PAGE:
Questions or comments? Feel free to email me directly at coreofthebible@gmail.com

Yeshua and the Kingdom of the ten commandments

Did Yeshua teach the ongoing validity of all ten of the commandments?

Did Yeshua teach the ongoing validity of all ten of the commandments?

There are some passages where he enumerates five or six of the ten commandments all at once.

Matthew 19:16-19 – Just then someone came up and asked him, “Teacher, what good must I do to have eternal life? ” “Why do you ask me about what is good? ” he said to him. “There is only one who is good. If you want to enter into life, keep the commandments.” “Which ones? ” he asked him. Yeshua answered:

  • Do not murder;
  • do not commit adultery;
  • do not steal;
  • do not bear false witness;
  • honor your father and your mother;
    and love your neighbor as yourself.

So this passage covers commandments 5-9. Yeshua clearly taught these. What is a little more subtle in this passage is that Yeshua essentially affirmed all ten commandments by listing even just these five. This is a literary practice which we have come to call synechdode, in which a part stands for the whole. By telling the inquirer it was necessary to keep “the commandments,” and then listing five of them, it can be ascertained that all ten were implied.

Also, Yeshua had mentioned how he did not come to abolish the commandments, but to fulfill them by demonstrating their true meaning.

Matthew 5:17, 19 – “Don’t think that I came to abolish the Law or the Prophets. I did not come to abolish but to fulfill. … “Therefore, whoever breaks one of the least of these commands and teaches others to do the same will be called least in the kingdom of heaven. But whoever does and teaches these commands will be called great in the kingdom of heaven.

He here cautions that breaking any of the commands would result in a diminished status, while doing and teaching them would be a sign of greatness within the kingdom.

Ok, but what about being a bit more specific on the remaining five commandments? We still need to see if he enumerates commandments 1-4 and 10.

The first commandment is “Do not have other gods besides me.”

Matthew 4:10 – Then Yeshua told him, “Go away, Satan! For it is written: Worship Yahweh your God, and serve only him.”

This identifies the upholding of the first commandment.

Now, as to the second commandment about graven images, there is no direct instance of Yeshua condemning idolatry in the generally accepted sense. The only time the term for an idol, eikon, is mentioned by him, it is in reference to one of the coins of Caesar which had Caesar’s “image and inscription” on it. This was a tacit reference to idolatry, because many Jews would not carry coin for the fact that coin images were considered idolatry. The fact that the Jewish leaders could produce a coin when Yeshua requested it was also a condemnation of their own covetousness.

Luke 12:15 – He then told them, “Watch out and be on guard against all greed, because one’s life is not in the abundance of his possessions.”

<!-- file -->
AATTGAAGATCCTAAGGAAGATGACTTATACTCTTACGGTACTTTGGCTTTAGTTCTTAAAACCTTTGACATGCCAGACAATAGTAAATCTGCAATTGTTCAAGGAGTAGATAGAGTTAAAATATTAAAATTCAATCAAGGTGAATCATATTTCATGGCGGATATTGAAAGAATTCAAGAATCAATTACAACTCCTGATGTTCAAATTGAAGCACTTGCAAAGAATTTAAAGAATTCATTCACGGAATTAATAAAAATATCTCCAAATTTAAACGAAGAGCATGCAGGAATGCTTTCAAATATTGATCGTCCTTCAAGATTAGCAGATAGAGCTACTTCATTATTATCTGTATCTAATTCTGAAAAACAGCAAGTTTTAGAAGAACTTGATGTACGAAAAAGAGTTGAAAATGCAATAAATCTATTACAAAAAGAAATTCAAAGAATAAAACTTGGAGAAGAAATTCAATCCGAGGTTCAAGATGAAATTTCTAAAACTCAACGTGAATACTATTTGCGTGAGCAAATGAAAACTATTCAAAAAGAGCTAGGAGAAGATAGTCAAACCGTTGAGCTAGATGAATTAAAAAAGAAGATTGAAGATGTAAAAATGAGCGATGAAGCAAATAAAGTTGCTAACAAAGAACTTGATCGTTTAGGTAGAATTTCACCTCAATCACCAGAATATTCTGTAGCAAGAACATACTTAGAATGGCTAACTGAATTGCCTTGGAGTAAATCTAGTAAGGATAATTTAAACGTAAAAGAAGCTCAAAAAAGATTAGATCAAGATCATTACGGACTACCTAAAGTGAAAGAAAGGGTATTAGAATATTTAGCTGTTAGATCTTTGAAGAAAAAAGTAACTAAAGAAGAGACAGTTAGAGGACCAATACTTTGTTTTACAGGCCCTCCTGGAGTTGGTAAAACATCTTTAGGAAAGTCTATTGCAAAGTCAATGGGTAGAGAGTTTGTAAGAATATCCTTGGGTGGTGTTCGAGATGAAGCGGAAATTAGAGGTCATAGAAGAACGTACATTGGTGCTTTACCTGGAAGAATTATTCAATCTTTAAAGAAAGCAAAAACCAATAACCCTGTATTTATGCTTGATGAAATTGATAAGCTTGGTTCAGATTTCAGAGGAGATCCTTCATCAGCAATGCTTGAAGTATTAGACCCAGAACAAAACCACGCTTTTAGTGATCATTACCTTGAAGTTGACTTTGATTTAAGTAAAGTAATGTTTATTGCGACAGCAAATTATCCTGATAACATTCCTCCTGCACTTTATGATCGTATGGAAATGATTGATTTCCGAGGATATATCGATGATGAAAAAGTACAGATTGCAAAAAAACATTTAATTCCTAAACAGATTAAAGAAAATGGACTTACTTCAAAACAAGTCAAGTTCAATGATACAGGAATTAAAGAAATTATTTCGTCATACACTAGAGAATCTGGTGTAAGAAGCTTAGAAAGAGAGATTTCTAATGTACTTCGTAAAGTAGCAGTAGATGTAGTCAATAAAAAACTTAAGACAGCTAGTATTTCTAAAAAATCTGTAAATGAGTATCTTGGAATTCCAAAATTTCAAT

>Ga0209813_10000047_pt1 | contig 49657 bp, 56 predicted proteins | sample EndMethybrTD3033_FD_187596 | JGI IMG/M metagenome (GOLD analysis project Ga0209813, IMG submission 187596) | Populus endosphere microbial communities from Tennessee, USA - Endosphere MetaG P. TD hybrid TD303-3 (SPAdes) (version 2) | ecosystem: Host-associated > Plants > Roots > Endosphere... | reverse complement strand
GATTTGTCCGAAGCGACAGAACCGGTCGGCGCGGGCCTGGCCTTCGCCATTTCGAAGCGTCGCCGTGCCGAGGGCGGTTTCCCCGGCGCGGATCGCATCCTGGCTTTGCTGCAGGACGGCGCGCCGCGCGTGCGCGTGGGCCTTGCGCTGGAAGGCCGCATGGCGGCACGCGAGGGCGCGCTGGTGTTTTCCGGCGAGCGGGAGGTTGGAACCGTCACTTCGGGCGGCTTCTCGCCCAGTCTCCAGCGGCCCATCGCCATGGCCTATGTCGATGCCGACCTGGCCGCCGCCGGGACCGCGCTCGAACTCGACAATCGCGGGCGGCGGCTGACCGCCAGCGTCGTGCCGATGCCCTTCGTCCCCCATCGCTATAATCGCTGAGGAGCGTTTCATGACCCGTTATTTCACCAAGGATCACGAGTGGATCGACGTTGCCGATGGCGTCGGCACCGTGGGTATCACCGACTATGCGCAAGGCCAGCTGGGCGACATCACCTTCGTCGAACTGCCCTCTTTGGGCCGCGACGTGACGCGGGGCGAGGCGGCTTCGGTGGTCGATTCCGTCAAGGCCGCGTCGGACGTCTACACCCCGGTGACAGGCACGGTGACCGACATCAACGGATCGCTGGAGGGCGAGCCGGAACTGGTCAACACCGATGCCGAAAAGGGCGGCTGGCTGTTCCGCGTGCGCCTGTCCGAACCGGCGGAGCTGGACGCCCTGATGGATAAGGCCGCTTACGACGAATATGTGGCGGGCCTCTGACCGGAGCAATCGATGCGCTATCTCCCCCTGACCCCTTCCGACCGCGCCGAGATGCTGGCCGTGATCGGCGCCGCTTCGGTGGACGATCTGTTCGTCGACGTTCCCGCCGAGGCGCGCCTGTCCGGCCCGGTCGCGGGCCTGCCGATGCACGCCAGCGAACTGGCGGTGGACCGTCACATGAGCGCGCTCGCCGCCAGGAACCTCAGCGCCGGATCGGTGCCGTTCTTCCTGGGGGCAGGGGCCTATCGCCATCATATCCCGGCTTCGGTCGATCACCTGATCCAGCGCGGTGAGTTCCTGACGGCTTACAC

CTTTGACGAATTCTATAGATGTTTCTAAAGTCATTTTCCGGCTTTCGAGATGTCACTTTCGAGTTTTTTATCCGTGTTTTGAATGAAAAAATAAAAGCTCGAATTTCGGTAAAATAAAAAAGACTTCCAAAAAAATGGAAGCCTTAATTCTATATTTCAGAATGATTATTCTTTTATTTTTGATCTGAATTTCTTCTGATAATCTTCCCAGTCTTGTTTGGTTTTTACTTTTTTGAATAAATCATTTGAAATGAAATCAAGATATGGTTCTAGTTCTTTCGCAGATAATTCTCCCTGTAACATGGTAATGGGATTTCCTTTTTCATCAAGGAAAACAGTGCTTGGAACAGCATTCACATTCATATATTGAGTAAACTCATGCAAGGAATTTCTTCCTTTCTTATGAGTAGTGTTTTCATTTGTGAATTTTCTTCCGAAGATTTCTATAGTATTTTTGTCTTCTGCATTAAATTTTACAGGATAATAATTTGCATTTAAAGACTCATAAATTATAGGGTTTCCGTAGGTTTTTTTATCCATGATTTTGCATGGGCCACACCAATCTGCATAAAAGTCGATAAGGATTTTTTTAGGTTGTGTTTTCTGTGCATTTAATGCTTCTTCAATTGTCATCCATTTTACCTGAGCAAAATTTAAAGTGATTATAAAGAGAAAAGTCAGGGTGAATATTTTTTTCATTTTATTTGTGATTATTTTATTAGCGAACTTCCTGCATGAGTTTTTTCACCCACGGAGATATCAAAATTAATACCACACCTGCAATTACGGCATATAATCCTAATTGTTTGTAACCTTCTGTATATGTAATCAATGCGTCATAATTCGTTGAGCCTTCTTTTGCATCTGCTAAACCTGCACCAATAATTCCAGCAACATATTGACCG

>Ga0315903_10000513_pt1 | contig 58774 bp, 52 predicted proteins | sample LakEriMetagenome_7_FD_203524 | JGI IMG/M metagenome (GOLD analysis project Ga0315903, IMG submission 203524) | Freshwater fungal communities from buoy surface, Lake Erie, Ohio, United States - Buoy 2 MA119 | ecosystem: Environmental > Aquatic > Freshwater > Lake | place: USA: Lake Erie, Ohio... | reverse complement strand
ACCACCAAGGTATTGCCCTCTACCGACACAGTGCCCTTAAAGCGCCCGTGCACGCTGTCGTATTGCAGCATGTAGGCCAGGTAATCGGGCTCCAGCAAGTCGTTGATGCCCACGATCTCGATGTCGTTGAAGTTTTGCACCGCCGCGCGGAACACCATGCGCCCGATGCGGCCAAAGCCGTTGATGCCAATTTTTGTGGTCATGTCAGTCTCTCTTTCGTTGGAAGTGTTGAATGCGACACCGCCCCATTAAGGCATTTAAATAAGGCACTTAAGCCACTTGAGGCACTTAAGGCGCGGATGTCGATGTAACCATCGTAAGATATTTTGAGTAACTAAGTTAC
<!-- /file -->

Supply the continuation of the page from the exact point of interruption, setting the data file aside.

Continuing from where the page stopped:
The tenth commandment against covetousness which is covered here, is also a recognition of idolatry, as Yeshua’s disciple Paul would teach. Paul taught that covetousness is equivalent to idolatry, and Yeshua definitely taught against covetousness.

Colossians 3:5 – Therefore, put to death what belongs to your earthly nature: sexual immorality, impurity, lust, evil desire, and greed, which is idolatry.

His disciples also taught against idolatry, which would convey that Yeshua did so also. Everything the apostles teach would have to be in accordance with Yeshua’s teaching.

As for the Sabbath, Yeshua made an outright declaration about it:

Mark 2:27 – Then he told them, “The Sabbath was made for man and not man for the Sabbath.

Yeshua not only practiced Sabbath worship and taught in the synagogues on a regular basis, but he blatantly referenced it in this passage. By this statement, he clarified that the Sabbath was not to be a ceremonial list of do’s and don’ts (which it had become in Jewish practice). Instead, his declaration focuses on the fact that the Sabbath was made for man, and not just for Jews, but for the specific purpose of benefitting any person who would partake of it.

Now the only remaining commandment is the third commandment about not taking the Lord’s name in vain. The answer to this representation in Yeshua’s teaching can be identified by defining what this commandment means in the first place. Many people think it means that one should not use God’s literal name as a swear word. But the commandment actually has a deeper meaning than that.

To not take the name of the Lord in vain really means to not become associated with him and everything that Yahweh’s character exemplifies (i.e., his name) to no purpose. If one is only joining with Yahweh because of upbringing or social pressure and not really living by his standards, then that person has taken Yahweh’s name “in vain,” that is, to no purpose. His torah, or instruction, has no value in that person’s life because they don’t really take it seriously.